Chicago Mob Far From Dead But Badly Hurt
Friday, September 28th 2007, 7:34 am
By: News On 6
CHICAGO (AP) _ Three members of the Chicago mob's top echelon face life behind bars after being blamed by a jury for a 16-year wave of murder aimed at silencing witnesses and settling old scores.
But the federal government's victory Thursday at one of the biggest mob trials in Chicago history isn't expected to put organized crime out of business. Prosecutors say their war with the Chicago Outfit will continue.
``The Outfit isn't going away, but we aren't going away,'' prosecutor Mitchell A. Mars said after the jury found three men he called ``old-time ranking bosses of the Outfit'' responsible for 10 mob murders.
Robert D. Grant, special agent in charge of the FBI's Chicago office, said the city is still plagued by 28 ``made guys'' and more than 100 associates who do the dirty work but are in the mob's inner circle.
But he said the jury's decision was something to celebrate.
``These people were charged and convicted in this trial for being the murderous thugs that they really are,'' Grant told reporters.
The jury had already convicted the three men and two others on Sept. 10 of taking part in a long-running racketeering conspiracy that included extortion, gambling, loan sharking and 18 long unsolved mob murders.
Jurors deliberated for eight days to determine which defendants were individually responsible for specific murders _ the prerequisite for imposing a maximum sentence of life in prison. That verdict came Thursday.
James Marcello, 65, was held responsible for two murders, including that of Tony ``The Ant'' Spilotro, the Chicago mob's man in Las Vegas and the inspiration for the Joe Pesci character in the movie ``Casino.''
Frank Calabrese Sr., 70, a portly loan shark who allegedly doubled as a hit man, was blamed for seven. His own brother testified he strangled victims with a rope and cut their throats to make sure they were dead.
Joseph ``Joey the Clown'' Lombardo, 78, was blamed for the September 1974 murder of businessman Daniel Seifert, a federal witness who was hunted down and shot by masked men with his wife and child nearby.
The jury said it was hopelessly deadlocked on the responsibility for eight other murders _ including one prosecutors blame on a fourth defendant, Paul Schiro, 70, a convicted member of a jewel theft ring.
The fifth man convicted of racketeering conspiracy, retired Chicago policeman Anthony Doyle, was not accused of involvement in the murders.
Calabrese attorney Joseph Lopez left court grumbling that Hollywood mob movies have made such cases harder to win. But he noted that the 10-week trial was extraordinary.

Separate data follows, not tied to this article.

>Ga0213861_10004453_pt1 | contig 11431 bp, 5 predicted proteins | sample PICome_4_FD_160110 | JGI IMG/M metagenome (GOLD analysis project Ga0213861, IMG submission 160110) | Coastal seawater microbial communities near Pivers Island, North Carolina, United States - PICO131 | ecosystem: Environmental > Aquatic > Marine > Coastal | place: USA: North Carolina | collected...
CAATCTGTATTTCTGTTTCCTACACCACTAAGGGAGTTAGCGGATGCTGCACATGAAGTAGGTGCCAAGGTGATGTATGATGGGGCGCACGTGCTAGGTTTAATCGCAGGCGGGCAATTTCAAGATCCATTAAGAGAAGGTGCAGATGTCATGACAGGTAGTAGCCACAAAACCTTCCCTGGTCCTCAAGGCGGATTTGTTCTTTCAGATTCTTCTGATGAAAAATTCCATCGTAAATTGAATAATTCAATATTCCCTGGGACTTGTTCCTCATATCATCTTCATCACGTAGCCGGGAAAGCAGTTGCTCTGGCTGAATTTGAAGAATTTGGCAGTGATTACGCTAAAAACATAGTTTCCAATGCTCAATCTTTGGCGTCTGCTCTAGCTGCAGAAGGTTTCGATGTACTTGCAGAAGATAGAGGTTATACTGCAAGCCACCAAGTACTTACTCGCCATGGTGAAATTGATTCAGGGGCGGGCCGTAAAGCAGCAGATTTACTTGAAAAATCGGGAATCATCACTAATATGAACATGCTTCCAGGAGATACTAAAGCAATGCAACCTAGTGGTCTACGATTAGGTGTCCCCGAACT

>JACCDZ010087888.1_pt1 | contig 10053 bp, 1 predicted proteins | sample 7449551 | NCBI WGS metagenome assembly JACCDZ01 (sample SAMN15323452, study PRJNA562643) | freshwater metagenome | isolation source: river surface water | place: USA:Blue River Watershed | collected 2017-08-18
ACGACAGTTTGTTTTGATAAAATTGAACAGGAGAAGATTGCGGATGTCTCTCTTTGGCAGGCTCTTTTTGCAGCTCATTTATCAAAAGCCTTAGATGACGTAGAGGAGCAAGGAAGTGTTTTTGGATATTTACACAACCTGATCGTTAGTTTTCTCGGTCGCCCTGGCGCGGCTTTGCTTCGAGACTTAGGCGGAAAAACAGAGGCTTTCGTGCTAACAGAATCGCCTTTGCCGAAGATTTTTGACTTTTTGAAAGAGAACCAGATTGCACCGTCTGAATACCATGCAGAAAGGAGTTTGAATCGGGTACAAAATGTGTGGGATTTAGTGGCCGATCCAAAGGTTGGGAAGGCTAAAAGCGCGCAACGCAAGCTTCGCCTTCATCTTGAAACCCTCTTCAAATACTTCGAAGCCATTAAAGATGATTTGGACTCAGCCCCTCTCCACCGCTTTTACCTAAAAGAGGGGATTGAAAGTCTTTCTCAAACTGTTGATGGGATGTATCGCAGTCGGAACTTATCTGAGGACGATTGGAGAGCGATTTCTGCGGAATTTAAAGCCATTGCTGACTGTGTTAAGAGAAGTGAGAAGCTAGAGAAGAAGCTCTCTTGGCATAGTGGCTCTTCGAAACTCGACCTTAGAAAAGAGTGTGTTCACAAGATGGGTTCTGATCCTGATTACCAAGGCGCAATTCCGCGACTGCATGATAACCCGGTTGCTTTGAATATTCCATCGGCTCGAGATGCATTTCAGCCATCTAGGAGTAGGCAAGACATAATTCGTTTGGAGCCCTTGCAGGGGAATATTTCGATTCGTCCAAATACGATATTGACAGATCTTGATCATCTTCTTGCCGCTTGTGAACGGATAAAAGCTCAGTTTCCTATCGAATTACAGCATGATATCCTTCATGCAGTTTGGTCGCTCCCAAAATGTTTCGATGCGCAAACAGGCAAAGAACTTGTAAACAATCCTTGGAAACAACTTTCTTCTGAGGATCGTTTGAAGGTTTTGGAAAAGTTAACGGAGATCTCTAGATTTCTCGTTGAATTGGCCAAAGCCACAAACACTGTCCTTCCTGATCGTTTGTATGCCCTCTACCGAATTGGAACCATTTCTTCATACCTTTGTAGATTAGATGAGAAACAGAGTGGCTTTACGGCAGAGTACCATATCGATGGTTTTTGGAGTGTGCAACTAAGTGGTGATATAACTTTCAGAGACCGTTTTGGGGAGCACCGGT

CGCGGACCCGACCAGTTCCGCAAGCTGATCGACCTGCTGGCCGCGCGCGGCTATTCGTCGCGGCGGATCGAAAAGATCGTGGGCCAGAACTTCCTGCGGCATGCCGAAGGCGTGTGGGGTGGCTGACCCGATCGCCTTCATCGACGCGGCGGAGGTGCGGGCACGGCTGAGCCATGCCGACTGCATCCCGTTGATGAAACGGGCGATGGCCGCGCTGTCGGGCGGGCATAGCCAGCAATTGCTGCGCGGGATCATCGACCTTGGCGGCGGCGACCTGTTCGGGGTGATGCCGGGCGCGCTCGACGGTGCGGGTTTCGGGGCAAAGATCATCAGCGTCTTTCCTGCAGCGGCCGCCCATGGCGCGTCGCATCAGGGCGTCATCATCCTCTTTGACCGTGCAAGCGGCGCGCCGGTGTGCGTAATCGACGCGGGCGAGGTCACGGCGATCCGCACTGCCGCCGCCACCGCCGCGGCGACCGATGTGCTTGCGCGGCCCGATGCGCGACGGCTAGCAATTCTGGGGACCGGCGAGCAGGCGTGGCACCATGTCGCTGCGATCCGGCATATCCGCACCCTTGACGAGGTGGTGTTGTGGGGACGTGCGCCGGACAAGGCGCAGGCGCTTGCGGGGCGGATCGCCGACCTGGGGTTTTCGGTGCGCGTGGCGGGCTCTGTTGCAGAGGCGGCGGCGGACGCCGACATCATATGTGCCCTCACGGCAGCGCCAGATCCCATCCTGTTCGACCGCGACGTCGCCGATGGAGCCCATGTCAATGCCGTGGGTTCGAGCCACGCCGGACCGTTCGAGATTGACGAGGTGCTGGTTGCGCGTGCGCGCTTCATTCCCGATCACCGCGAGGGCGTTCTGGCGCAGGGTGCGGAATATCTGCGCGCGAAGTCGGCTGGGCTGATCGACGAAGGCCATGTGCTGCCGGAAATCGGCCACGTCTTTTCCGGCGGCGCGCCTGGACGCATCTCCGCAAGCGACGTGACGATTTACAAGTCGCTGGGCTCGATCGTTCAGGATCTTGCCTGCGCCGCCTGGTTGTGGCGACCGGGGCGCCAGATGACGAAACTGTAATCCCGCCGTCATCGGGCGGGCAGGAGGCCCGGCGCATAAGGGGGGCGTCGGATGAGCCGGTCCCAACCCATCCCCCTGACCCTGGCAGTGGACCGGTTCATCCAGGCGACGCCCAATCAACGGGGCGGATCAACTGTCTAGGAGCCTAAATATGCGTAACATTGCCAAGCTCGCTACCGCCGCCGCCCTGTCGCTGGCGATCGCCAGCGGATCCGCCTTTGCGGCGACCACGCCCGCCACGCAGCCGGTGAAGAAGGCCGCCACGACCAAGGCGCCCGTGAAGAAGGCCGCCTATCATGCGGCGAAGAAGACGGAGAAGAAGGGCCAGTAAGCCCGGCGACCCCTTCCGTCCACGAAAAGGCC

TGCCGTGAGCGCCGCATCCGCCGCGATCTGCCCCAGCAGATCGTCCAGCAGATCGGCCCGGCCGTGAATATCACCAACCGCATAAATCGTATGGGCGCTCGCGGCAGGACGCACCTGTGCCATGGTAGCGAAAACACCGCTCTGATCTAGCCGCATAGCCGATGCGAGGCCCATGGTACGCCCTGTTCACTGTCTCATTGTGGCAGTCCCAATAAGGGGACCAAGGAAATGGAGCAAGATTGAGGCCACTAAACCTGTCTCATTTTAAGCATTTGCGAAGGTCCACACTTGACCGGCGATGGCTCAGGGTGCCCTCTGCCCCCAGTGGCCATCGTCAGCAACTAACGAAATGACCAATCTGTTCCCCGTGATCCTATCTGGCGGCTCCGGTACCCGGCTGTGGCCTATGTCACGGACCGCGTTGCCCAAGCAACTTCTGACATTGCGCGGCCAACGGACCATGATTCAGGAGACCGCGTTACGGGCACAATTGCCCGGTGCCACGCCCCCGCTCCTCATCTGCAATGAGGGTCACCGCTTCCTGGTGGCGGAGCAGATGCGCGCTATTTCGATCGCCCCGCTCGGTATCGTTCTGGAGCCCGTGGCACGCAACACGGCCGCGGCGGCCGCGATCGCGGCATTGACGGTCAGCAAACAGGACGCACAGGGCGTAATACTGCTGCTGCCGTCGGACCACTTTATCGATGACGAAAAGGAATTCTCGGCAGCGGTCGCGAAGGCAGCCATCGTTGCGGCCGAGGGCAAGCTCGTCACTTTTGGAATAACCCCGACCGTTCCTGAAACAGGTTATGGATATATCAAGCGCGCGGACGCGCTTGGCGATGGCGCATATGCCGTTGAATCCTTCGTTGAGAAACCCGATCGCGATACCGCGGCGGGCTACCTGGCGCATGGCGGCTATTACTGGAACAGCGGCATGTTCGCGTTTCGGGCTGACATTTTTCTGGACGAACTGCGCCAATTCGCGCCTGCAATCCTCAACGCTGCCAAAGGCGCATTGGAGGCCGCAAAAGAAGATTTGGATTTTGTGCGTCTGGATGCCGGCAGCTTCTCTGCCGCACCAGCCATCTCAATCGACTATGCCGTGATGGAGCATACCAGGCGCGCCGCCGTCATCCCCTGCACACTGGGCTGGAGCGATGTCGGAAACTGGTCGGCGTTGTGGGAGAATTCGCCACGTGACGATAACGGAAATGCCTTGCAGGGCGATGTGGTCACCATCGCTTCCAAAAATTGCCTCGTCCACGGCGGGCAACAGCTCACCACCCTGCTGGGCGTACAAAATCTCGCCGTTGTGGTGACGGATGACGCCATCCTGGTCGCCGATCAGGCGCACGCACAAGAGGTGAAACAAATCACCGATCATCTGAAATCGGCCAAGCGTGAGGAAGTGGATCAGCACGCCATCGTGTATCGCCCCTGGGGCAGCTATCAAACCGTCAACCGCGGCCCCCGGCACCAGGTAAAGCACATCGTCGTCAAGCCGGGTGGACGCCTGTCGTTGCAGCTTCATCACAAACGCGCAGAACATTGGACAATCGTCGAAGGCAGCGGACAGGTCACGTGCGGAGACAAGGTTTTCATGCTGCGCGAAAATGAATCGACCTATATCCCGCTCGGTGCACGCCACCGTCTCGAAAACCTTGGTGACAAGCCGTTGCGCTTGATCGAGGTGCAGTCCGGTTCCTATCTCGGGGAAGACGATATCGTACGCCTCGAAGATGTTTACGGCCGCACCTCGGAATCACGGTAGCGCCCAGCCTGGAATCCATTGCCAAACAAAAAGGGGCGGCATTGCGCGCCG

``Let's face it, you'll never see a case like this again probably in the history of Chicago,'' Lopez said. He called the aging defendants ``the last of the Mohicans _ Instead of going to Shady Acres retirement home, they're going to federal prison.''
Lombardo attorney Rick Halprin said his client would most likely have gone away for life even if he hadn't been tied to a murder. Racketeering conspiracy alone carries a maximum of 20 years and Lombardo was convicted in a previous labor racketeering case.
``This isn't as significant as it would have been if he were 40 years old,'' Halprin said.
On hand were a number of the victims' relatives. Ellen Ortiz, whose husband Richard was gunned down in July 1983, said she had been ``hoping and praying'' for the day Calabrese would be held responsible.
``Now he can rest in peace after 24 years,'' she said of her husband.
Joe Seifert, whose father was killed while planning to testify against Lombardo in a labor racketeering case, said the results of the trial were good but not completely satisfying.
``He's had a lot of time free,'' Seifert said.
A sixth defendant, Frank Schweihs, was due to stand trial in the case but was excused to be taken to a New York hospital for cancer treatments.
Much of the trial has been shrouded in secrecy. The jurors were anonymous, their names protected to guard against possible pressure or reprisals.
The government's star witness was Nicholas Calabrese, brother of the defendant. Nicholas admitted that he was a hit man for the mob and only began to cooperate with the FBI after a bloody glove left at the scene of a murder was found to contain his DNA.
He was promised that prosecutors would not seek the death penalty in exchange for his testimony.
Still to come is the case of a federal deputy marshal, John Ambrose, who is charged with leaking information to the mob concerning Nicholas Calabrese's trips to Chicago to testify before a federal grand jury. Ambrose has pleaded not guilty to the charge.